Belief in magic was an integral part of Ancient Egyptian culture. It was believed that the essence of any person, animal, object or indeed of the gods themselves was contained within its true name. Ra, for instance, had many names but his real power resided in his hidden name which was engraved upon his heart at the moment of creation. The ancients were convinced that to possess the true name of Ra would make the possessor all powerful.
On a more mundane level, children were given two names, one for general use and the other to be jealously guarded for fear it might be used in malign enchantment.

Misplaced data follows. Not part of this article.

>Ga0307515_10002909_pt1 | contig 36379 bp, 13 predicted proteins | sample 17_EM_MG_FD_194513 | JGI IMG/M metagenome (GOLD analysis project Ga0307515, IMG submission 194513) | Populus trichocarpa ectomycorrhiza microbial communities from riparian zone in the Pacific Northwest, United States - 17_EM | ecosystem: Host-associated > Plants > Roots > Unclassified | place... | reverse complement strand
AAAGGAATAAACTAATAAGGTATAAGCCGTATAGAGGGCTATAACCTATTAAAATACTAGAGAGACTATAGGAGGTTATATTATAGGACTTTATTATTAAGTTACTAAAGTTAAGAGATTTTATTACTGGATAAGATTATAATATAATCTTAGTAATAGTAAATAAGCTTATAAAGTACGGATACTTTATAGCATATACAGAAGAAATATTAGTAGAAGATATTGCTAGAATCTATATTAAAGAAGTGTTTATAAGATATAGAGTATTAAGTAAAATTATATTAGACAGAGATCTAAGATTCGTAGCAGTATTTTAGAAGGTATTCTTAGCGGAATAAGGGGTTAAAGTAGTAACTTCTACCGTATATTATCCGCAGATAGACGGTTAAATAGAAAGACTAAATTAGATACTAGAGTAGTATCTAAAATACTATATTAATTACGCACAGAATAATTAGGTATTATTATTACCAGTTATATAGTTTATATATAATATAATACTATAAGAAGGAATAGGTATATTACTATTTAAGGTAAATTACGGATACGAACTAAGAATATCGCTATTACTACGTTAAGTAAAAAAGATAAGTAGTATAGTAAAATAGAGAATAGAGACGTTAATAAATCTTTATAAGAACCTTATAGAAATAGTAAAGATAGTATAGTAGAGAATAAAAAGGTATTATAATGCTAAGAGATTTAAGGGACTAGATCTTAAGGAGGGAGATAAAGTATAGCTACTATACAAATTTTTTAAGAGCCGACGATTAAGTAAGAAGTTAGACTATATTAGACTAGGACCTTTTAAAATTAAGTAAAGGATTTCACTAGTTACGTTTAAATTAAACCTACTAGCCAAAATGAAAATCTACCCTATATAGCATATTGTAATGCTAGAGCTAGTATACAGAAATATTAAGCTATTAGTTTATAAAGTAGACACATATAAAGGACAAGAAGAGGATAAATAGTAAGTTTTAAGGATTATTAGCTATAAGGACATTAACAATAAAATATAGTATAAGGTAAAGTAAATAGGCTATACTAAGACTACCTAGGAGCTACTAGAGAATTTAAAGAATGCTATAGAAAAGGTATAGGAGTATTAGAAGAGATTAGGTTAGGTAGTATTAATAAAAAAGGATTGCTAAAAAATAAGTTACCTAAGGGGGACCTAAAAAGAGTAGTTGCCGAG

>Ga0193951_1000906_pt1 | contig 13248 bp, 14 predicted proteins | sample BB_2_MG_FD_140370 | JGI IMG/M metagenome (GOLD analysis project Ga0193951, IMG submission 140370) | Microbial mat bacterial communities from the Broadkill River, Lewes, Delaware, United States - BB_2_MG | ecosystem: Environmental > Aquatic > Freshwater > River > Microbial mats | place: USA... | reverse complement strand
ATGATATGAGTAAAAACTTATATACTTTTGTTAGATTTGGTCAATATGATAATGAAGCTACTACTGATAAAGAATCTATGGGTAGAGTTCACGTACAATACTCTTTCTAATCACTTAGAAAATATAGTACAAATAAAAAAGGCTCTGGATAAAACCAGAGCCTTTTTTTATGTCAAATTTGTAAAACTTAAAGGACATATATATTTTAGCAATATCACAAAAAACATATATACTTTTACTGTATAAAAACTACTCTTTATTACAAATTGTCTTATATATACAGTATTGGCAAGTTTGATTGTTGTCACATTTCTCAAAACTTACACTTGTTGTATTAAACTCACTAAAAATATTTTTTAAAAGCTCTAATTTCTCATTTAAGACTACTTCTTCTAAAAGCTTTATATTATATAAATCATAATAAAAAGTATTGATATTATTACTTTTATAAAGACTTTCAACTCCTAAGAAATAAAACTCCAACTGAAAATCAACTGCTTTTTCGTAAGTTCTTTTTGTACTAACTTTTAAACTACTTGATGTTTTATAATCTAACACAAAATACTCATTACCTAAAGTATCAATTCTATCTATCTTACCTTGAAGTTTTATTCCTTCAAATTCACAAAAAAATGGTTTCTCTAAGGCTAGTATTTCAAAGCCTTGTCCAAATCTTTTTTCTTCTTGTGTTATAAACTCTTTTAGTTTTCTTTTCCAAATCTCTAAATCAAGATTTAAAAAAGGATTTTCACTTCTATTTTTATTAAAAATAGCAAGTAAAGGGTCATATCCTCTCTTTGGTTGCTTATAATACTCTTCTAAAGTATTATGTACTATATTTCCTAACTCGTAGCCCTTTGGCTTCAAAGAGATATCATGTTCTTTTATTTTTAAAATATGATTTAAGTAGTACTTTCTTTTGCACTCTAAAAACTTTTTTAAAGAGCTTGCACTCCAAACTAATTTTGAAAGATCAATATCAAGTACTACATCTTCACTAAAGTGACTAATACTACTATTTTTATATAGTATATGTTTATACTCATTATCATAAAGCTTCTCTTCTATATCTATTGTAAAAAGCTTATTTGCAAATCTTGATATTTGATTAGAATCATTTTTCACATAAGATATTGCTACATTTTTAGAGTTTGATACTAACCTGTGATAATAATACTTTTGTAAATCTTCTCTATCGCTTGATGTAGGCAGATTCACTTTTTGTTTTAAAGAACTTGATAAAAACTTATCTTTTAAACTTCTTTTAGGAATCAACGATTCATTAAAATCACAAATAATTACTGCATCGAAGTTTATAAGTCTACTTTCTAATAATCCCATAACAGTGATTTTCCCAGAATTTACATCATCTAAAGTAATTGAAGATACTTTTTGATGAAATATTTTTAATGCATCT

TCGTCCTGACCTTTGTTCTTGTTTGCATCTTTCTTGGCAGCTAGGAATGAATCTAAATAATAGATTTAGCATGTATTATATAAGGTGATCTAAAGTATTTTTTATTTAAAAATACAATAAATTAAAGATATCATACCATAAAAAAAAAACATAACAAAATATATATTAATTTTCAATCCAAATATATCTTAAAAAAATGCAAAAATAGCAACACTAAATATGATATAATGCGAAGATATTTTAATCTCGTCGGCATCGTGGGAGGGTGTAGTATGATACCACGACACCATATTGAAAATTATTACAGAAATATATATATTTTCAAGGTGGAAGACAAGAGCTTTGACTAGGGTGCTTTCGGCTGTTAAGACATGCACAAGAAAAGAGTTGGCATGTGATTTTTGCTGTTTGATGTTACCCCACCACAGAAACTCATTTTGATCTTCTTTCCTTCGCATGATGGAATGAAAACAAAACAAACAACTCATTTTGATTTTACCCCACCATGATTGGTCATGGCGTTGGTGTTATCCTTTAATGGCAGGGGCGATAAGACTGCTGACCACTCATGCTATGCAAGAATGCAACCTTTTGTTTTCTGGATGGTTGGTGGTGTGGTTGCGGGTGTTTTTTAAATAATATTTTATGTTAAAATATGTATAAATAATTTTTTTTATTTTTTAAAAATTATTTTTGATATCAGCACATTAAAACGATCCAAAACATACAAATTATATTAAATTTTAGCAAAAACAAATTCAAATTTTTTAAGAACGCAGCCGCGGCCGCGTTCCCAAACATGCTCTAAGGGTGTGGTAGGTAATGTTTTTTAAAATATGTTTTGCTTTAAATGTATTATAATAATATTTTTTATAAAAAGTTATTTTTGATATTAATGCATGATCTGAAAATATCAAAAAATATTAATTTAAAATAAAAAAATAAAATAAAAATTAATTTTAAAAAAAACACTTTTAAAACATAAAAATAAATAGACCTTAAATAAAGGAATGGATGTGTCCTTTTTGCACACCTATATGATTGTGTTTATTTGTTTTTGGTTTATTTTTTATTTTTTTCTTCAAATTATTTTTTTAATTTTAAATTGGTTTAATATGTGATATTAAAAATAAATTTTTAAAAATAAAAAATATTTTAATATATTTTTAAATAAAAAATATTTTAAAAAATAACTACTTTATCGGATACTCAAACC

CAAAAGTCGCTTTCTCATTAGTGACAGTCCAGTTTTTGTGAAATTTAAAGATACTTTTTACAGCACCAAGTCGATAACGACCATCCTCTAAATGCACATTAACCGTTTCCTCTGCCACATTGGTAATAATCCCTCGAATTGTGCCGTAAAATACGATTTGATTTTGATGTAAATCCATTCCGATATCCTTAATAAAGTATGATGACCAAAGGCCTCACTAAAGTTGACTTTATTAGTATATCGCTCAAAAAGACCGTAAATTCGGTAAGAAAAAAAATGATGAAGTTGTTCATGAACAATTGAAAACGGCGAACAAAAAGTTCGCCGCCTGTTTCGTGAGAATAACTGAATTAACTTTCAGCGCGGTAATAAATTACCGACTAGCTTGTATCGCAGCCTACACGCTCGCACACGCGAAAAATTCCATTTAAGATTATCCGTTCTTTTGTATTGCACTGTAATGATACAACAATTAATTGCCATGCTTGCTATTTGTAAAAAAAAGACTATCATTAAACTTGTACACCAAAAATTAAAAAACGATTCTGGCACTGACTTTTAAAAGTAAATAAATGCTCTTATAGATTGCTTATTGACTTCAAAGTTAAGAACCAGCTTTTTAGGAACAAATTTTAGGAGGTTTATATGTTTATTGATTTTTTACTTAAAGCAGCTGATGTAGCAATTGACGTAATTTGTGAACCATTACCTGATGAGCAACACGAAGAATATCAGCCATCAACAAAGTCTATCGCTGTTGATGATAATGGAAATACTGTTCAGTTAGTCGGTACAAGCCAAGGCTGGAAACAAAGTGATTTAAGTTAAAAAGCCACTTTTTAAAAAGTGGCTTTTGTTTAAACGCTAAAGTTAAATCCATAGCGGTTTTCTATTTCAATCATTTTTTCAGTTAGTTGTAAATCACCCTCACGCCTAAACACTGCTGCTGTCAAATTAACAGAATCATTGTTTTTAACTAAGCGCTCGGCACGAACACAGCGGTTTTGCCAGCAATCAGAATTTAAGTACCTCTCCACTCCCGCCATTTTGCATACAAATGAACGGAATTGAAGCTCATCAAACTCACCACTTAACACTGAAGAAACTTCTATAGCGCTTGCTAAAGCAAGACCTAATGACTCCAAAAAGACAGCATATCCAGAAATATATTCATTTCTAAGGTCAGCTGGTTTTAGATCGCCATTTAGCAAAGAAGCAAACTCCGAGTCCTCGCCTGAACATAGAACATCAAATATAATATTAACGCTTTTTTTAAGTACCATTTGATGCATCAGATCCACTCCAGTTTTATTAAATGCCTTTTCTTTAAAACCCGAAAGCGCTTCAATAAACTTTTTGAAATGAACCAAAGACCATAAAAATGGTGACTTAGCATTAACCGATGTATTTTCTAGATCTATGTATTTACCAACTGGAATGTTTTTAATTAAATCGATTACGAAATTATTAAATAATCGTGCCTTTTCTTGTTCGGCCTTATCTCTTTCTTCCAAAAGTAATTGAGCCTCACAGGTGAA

This belief in the power of names extended to funerary practices. In tomb paintings the gods are repeatedly begged to make the deceased’s name live forever to ensure his or her immortality. This is the primary reason that the pharaohs of old were so keen to build enormous statues, temples and mortuary palaces eternally to enshrine their names. Conversely, disgraced rulers such as Hatshepsut (d. 1458 BC), Akhenaten (d. 1336BC) and even Tutankhamun (d. 1325 BC) were condemned to oblivion by having their names systematically erased from monuments which were originally raised in their honour.
Source: Chronicles of Ancient Egypt by Jonathan Dee